I received this interesting email from a colleague (who allowed me to share it) a few days back.
“I currently lead a project on how to increase our resource fluidity so that we can effectively assign sufficient manpower to where it matters the most, e.g. working on the highest priority items on the backlog. We acknowledge the need for deeply specialized teams in certain areas and that drastic competence shifts are unrealistic, so the change project aims at finding out how many scrum teams do we need to make more fluid? What competences should these teams have, if they are to be deployed on a wider range of tasks? We also need to address change resistance such as designers or managers being protective of their work domain.
I wonder if you have any advice on how to increase resource fluidity and thereafter managing it.”
— Dr. Mikkel Mørup, Nokia Mobile Phones, Experience Portfolio Management
The email also reminded me of a visual on the same topic that I saw recently as well, which went something as follows:
Even if we have driven the excess WIP out of the system, even if we can match capacity to backlog, even if we have shorter queues, even if we can build working software in a short time box, we still have to rapidly adjust resources to match the current backlog; that’s a big part of what makes us agile after all. But of course, it never really matches. So we constantly struggle to make the best of the situation, and yet who wants to be the epic owner (or project manager) for Epics (epics 7&8 above) or a team member for Team 4 or 5? A number of awkward conversations and suboptimal economic solutions are likely to develop.
To address this problem generally, we need two things:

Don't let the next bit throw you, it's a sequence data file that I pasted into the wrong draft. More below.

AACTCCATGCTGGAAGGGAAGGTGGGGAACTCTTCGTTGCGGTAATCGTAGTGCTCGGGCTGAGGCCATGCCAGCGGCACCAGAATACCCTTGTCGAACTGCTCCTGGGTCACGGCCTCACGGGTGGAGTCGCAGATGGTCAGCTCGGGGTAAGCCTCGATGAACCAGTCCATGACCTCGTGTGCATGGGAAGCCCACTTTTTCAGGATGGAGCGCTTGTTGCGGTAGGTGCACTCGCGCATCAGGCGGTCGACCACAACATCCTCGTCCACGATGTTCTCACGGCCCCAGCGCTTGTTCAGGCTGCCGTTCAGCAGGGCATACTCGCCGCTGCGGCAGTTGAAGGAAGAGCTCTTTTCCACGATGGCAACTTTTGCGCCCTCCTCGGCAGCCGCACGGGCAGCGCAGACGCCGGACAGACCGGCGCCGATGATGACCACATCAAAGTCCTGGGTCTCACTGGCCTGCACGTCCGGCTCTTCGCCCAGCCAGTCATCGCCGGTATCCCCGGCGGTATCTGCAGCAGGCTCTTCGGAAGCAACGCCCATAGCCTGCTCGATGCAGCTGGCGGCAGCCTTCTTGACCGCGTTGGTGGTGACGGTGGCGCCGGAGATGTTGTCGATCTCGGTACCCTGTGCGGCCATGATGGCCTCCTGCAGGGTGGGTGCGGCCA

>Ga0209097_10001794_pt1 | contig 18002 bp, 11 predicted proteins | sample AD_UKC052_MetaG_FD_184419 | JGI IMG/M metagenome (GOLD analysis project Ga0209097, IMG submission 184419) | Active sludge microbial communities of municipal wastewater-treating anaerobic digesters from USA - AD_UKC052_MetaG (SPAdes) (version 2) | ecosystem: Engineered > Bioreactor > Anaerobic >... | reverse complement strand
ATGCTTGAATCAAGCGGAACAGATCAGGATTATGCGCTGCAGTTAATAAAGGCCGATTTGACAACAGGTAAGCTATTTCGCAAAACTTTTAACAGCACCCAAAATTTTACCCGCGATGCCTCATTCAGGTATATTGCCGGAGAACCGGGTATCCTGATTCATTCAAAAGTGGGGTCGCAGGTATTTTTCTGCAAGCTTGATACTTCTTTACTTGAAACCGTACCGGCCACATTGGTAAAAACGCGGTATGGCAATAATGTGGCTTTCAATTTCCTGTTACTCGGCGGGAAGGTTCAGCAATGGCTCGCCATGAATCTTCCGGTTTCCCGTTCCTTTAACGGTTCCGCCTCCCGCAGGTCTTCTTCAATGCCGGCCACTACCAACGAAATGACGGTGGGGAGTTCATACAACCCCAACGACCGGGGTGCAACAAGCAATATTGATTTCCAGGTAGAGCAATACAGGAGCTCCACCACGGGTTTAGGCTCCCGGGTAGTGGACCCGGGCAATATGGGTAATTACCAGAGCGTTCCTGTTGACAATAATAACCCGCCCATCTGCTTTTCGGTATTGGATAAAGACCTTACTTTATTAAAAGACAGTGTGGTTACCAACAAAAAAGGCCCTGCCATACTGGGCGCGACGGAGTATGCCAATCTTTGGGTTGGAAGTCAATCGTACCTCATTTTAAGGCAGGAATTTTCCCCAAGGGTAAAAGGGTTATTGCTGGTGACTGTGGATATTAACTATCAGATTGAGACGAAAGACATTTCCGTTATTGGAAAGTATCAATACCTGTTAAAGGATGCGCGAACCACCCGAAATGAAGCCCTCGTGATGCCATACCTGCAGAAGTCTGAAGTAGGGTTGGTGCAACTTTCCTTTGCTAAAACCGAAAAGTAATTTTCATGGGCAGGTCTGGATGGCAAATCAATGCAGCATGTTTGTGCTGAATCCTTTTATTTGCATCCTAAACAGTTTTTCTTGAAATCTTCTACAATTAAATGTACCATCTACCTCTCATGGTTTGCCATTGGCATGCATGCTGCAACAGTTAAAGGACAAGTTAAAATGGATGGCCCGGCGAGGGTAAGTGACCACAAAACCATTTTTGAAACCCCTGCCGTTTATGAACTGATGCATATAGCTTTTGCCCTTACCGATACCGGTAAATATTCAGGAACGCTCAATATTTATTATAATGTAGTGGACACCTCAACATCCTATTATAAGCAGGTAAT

1) Feature teams, which have the ability to work across the domains of interest (See feature teams/component teams category)
2) Individuals with “T Skills”, i.e. people who are deep in one area and broad in many. (See Reinertsen: Principles of Product Development Flow, W12).
As agile as we hope to be however, this is a journey often measured in years, not weeks or months, and it is sometimes met with resistance from the enterprise, as Mikkel notes above. Resistance can come from:
– individuals who are highly specialized experts, and who may even see their knowledge of a domain and specialty as a form of job security
– managers who control resources associated with a domain and who can be reluctant to share their resources (and implied base of power)
– Individuals or managers who may have lost their technical thirst for “life long learning” and are comfortable in their existing skills and knowledge
– Logistics and infrastructure (CI and build environments, branching structures, etc) that make it difficult to share code bases across teams
I’m posting this as I would like to hear some other opinions on the topic. As a kickstart, however, my initial response to Mikkel went something as follows:
1) Make the objective clear. It is product development economics that drive us to this particular change vector, and in the end economics wins (or loses) the game for every enterprise. Make the business case based on economics of agility and flow.
2) Make the value system clear. We value feature teams and T skills the most highly (yes, we value component teams too; but even there T skills are an asset). Embed the value system in the performance review/appraisal system to eliminate ambiguity about our expectations for individual career growth and advancement.
3) Adopt XP like practices and values (simplicity, pair programming, collective ownership, single code line, etc.). Hire people with experience in these areas.
4) Attack the infrastructure unremittingly. The technical blocks must be eliminated or the rest of the change program will far less effective.
For you other enterprise agilists out there, do you have thoughts and experiences that you can share?